The scene is viewed from above: Eight women in white halter bathing suits and matching swim caps form geometric shapes in a pristine turquoise swimming pool. They cascade like dominoes on the diagonal, join their arms and legs in kaleidoscopic compositions, and peek out from under the white shimmery discs of open parasols.
Brad Walls’ latest body of work is called “Water Geomaids.” Credit: Courtesy of Brad Walls
“I’m really trying to explore different perspectives that are unseen by our eye,” Walls said in a video interview from Sydney, Australia. At the same time, he wants to push “the artistic expression of drone work,” a technique he believes has been somewhat overlooked by fine-art photography.
Walls worked with artistic swimmer and coach Katrina Ann Hadi, along with a Sydney-based team. Credit: Courtesy of Brad Walls
When artistic swimming is televised, it is often filmed from the side, underwater, or from a high angle. But the top-down perspective used by Walls offers an unfamiliar view. “You can’t see the shapes and the geometric patterns that are being formed,” the photographer said. “So I just thought that low-altitude portraiture was a great way to expose that detail.”
Artistic swimming often recreates spiral- and tessellation-like forms, turning a sport into a visual spectacle that appeals to Walls, who said he “always had an affinity for patterns.”
With eight swimmers working together, “it gets exponentially harder” to direct and take a still image, Walls said. Credit: Courtesy of Brad Walls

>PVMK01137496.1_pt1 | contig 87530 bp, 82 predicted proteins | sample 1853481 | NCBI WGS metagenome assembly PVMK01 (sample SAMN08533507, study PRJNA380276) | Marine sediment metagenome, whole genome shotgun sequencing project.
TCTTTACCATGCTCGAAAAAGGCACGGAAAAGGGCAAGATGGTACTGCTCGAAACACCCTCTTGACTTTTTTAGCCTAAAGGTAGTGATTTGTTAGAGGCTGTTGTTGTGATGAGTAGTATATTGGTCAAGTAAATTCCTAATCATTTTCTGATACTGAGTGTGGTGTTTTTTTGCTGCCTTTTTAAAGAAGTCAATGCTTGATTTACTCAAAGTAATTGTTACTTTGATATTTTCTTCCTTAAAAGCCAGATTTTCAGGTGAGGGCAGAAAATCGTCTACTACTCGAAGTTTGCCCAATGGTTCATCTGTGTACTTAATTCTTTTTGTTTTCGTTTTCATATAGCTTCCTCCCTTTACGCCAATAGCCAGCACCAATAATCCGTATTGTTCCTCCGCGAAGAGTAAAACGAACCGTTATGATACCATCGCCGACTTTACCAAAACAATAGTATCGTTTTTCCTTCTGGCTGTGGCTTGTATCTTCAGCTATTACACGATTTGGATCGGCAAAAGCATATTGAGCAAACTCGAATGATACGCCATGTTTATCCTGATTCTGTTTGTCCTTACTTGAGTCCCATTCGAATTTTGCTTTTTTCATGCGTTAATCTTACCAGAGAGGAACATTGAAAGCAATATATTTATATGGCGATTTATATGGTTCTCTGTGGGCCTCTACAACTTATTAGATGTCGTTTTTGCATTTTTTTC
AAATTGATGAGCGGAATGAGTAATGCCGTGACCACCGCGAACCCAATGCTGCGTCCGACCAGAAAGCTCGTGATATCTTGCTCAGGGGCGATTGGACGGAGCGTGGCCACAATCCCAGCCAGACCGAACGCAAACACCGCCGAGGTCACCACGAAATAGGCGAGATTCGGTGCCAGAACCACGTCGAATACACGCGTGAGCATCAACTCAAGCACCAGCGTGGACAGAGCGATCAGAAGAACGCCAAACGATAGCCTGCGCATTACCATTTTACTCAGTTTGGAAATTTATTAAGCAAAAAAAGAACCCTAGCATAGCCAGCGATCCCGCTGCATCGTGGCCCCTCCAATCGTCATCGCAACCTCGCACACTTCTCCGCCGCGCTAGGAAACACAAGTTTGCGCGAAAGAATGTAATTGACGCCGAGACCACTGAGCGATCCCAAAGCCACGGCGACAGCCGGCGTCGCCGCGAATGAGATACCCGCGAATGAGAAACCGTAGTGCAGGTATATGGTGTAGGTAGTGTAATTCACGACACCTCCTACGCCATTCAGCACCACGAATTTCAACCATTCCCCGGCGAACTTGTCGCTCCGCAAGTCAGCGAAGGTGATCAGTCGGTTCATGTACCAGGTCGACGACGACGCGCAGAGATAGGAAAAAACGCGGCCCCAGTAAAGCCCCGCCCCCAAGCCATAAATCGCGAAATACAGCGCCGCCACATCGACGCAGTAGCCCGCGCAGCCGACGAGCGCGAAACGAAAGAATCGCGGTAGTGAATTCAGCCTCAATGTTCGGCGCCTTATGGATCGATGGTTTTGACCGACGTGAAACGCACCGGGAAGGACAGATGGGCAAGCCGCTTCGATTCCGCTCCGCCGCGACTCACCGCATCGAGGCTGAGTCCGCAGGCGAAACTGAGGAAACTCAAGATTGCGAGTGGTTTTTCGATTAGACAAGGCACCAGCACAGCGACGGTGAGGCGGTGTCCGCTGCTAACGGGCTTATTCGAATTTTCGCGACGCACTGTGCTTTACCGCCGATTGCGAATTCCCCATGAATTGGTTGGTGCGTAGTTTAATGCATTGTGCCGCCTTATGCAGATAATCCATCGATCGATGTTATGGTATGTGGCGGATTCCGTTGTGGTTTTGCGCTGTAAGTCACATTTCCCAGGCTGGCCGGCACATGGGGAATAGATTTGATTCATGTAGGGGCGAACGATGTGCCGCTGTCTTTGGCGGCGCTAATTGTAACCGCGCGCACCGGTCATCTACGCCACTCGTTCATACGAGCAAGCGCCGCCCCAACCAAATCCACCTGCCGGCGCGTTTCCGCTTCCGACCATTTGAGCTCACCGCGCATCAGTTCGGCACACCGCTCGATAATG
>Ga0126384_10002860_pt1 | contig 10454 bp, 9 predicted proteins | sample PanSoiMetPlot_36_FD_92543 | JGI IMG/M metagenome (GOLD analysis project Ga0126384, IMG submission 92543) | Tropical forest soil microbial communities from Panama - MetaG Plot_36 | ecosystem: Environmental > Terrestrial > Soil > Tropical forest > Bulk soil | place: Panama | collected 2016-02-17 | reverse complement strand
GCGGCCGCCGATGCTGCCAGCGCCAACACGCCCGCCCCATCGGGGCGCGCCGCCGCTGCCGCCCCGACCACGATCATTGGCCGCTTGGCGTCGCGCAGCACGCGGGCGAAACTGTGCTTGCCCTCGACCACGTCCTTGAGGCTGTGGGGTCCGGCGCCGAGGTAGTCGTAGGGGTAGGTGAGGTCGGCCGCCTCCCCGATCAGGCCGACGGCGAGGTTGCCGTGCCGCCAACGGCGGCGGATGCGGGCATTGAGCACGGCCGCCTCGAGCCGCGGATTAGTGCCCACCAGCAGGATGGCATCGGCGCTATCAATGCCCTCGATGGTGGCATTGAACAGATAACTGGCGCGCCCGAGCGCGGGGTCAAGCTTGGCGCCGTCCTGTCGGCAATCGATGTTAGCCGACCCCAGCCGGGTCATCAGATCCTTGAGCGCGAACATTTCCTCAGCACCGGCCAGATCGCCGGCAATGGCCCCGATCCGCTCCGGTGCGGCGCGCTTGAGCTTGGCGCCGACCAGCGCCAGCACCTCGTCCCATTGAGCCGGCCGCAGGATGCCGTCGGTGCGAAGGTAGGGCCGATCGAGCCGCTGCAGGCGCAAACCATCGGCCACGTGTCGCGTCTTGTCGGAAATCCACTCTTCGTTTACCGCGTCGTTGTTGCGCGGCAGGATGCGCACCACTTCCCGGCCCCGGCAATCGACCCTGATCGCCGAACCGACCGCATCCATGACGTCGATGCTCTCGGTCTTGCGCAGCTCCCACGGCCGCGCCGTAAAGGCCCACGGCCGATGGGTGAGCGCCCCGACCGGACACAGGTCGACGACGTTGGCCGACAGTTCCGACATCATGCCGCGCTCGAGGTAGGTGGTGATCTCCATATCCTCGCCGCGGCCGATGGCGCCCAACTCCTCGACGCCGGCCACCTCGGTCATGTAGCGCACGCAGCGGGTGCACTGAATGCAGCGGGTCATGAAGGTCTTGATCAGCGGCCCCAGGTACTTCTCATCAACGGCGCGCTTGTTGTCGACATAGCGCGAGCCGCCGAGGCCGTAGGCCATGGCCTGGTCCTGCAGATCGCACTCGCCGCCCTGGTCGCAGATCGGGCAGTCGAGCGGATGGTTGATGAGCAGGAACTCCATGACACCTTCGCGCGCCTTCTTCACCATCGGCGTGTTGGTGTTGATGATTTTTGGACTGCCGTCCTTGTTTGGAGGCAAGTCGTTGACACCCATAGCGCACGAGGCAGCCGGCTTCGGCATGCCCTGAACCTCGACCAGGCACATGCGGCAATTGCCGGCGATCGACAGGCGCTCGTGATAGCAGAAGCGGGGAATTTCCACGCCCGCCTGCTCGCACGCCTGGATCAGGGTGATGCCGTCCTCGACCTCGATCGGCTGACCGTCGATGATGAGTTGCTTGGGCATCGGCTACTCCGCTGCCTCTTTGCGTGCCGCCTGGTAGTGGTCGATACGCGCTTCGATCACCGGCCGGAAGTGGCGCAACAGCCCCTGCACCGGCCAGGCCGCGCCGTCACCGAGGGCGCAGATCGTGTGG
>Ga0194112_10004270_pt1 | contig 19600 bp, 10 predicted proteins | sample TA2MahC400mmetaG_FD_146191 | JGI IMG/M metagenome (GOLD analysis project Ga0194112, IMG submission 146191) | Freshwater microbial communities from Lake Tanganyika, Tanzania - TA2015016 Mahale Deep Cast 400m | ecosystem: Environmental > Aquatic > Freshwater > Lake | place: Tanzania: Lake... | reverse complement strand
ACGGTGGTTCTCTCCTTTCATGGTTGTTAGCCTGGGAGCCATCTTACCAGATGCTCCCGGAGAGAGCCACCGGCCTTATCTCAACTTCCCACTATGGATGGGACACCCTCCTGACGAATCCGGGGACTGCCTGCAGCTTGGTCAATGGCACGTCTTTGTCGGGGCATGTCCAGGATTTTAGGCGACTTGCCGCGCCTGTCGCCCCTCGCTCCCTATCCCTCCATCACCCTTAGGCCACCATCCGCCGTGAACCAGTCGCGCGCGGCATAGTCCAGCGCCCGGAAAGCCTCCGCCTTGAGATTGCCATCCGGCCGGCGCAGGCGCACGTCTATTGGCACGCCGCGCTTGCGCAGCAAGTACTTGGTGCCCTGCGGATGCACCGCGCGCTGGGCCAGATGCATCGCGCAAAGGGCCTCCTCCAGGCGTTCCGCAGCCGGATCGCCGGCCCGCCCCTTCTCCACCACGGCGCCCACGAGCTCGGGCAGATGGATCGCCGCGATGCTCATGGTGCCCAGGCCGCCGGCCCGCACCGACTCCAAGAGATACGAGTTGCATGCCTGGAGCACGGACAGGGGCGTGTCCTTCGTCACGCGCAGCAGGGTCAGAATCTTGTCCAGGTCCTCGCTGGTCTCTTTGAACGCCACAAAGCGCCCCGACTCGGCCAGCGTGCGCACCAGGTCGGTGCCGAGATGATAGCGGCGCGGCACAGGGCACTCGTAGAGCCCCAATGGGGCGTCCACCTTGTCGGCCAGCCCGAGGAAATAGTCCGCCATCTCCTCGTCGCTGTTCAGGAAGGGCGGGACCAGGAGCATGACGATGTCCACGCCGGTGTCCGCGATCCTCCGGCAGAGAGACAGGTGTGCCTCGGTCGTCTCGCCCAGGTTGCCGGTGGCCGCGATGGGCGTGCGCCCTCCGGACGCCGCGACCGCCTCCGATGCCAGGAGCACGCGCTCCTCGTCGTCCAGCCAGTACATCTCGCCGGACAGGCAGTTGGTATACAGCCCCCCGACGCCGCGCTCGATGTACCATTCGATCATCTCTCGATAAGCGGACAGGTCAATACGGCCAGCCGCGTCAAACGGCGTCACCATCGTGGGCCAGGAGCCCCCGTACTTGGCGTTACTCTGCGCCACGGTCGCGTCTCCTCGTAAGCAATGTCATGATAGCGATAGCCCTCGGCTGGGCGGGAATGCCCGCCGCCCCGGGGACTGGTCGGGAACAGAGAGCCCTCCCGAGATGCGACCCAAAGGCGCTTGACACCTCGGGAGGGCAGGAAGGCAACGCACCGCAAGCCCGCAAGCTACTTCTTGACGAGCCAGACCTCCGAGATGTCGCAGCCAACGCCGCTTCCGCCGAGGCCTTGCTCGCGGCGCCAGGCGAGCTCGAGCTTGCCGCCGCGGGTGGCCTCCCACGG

Walls worked with an artistic swimming team in Sydney to shoot the series, and the routines were choreographed by Katrina Ann Hadi, a multi-gold medalist at the Southeast Asian Games and a professional artistic swimming coach. Using his phone, Walls drew out specific shapes and compositions he wanted the women to form in the pool, before flying his drone above to capture the images.
While much of the work was done in the water — with the women treading to hold their positions — Walls also created composites, using multiple images to enhance the symmetry.
With eight swimmers working together, “it gets exponentially harder” to direct and capture a still image, Walls said. The most difficult composition was the diagonal line, he added, as the motion of the water kept altering the formation. “You don’t realize how much flow is in the water naturally,” he said of the seemingly still pool. “And so (the swimmers) kept moving side to side.”
Walls’ takes aerial photography of different sports including ballet and tennis. He was a finalist this year in the Sony World Photography Awards. Credit: Courtesy of Brad Walls
But other photos came together serendipitously, he said — like an image of the swimmers in a tight ring, each of their heads leaning on another’s shoulder. Unplanned, they began to naturally spin in a circle the moment they lifted their feet from the bottom of the pool. “It was quite cool,” Walls said.
The swimmers’ precise but effortless movements were a good match for Walls’ predilection for meticulous imagery.
“I was told once that (my work) is obsessively minimal, in a way,” he said. “And I think that’s what I was trying to achieve.”